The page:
Look first at the red bars on this graph and bear in mind that Scotland's population share has steadily declined from 8.7% to 8.3% over the years shown. Scotland's share of the deficit exceeds its population share for nine out of the twelve years shown. This is mainly because expenditure per head in Scotland is greater than expenditure per head in the UK as a whole. As we'll see below, the three years in which Scotland did better are the three highest years of North Sea revenue (2005-06, 2008-09, 2011-12).
The blue bars, which exclude North Sea revenue, show a much higher deficit share which is in excess of the population share for all years. It averages about 25% of the UK's deficit prior to the crash in 2008, and at about 15% since then.
North sea revenue
North Sea revenue is sensitive to the oil price which is volatile because it is subject to market forces and decisions made by international oil cartels. The graph below shows UK North Sea revenue and the oil price per barrel:
Source: Constructed from Table 3.3 in the GERS spreadsheet with data from Tables 3.3 and 5.6. and the oil price is the Europe Brent Spot Price
The correlation between North Sea tax revenue and the oil price is clear. For instance, both peak together in 2008-09. However, there are departures from the correlation for several reasons related to the fact that the revenue is a tax on profits of companies operating in the North Sea.
Firstly, firms may claim tax breaks for investing in their North Sea infrastructure, or engaging in activities that may benefit future production. Secondly, the money made by oil firms depends on the amount they extract, and if that output changes, so will their profits, even for a fixed oil price. Finally, if operational costs go up, then profits will go down and so will the tax revenue.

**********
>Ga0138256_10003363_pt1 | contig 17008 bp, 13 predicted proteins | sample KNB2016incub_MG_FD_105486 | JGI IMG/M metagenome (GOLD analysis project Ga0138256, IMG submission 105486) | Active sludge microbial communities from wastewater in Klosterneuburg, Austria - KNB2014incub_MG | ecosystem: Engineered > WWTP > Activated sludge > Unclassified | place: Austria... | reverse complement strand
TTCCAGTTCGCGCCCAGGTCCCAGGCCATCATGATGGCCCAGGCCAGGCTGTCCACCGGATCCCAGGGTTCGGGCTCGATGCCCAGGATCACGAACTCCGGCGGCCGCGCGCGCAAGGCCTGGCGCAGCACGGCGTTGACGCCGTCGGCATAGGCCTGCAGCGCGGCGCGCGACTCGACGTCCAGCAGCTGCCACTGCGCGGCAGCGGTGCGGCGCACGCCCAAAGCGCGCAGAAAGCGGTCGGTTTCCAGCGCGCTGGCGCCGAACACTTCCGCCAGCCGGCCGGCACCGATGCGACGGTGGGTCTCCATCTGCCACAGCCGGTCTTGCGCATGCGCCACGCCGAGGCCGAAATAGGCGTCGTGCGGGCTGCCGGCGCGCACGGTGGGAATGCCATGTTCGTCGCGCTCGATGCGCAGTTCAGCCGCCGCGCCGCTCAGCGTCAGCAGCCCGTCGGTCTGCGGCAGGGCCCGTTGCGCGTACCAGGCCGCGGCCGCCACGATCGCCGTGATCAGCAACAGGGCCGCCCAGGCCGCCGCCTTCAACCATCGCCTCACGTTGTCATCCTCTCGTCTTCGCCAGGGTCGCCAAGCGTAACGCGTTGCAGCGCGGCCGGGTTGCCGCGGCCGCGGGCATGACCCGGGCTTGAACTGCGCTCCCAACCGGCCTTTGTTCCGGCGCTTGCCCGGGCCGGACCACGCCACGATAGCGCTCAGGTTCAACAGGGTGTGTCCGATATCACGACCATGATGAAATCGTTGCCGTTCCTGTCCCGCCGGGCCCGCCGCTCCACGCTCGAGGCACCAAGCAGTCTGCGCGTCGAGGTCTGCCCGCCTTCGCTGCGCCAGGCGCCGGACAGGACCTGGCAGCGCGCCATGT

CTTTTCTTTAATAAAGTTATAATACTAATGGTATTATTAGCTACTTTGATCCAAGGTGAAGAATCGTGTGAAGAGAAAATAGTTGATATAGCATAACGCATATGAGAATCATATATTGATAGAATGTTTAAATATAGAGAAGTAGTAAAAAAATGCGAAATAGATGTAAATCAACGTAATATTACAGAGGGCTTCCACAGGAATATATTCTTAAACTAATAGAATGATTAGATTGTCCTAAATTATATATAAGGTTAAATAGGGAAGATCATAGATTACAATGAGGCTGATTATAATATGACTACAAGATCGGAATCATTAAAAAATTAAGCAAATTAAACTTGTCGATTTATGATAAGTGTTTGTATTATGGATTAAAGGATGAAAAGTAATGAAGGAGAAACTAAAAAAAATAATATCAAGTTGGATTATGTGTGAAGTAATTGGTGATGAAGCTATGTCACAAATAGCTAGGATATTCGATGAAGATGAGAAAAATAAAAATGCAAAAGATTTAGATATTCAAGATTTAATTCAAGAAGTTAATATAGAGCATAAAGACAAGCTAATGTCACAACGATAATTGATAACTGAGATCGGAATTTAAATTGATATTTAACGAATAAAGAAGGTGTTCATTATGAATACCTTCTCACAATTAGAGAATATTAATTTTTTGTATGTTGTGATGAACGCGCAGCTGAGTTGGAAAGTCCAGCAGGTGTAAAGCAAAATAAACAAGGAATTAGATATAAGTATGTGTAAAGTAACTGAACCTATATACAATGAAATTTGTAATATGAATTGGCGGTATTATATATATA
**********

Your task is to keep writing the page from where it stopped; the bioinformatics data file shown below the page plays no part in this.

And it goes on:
From 2011-12 onwards, all of these factors have worked together to reduce the tax revenue from the North Sea despite the oil price remaining high. Operating costs went up and oil firms chose to invest and production declined slightly. Future years of North Sea tax revenue are expected to be lower still because since 2013-14 the oil price has halved. The Office of Budget Responsibility predict North Sea revenues will fall from their recent peak at over £10bn in 2011-12 to be only £0.7bn in 2015-16.
North Sea extra deficit
As we saw above, excluding North Sea revenues for Scotland has a much more significant effect on Scotland's deficit than on the UK's. Let's estimate the extra Scottish deficit that would have resulted if the drop in North Sea revenues had occurred over the five financial years to 2013-14.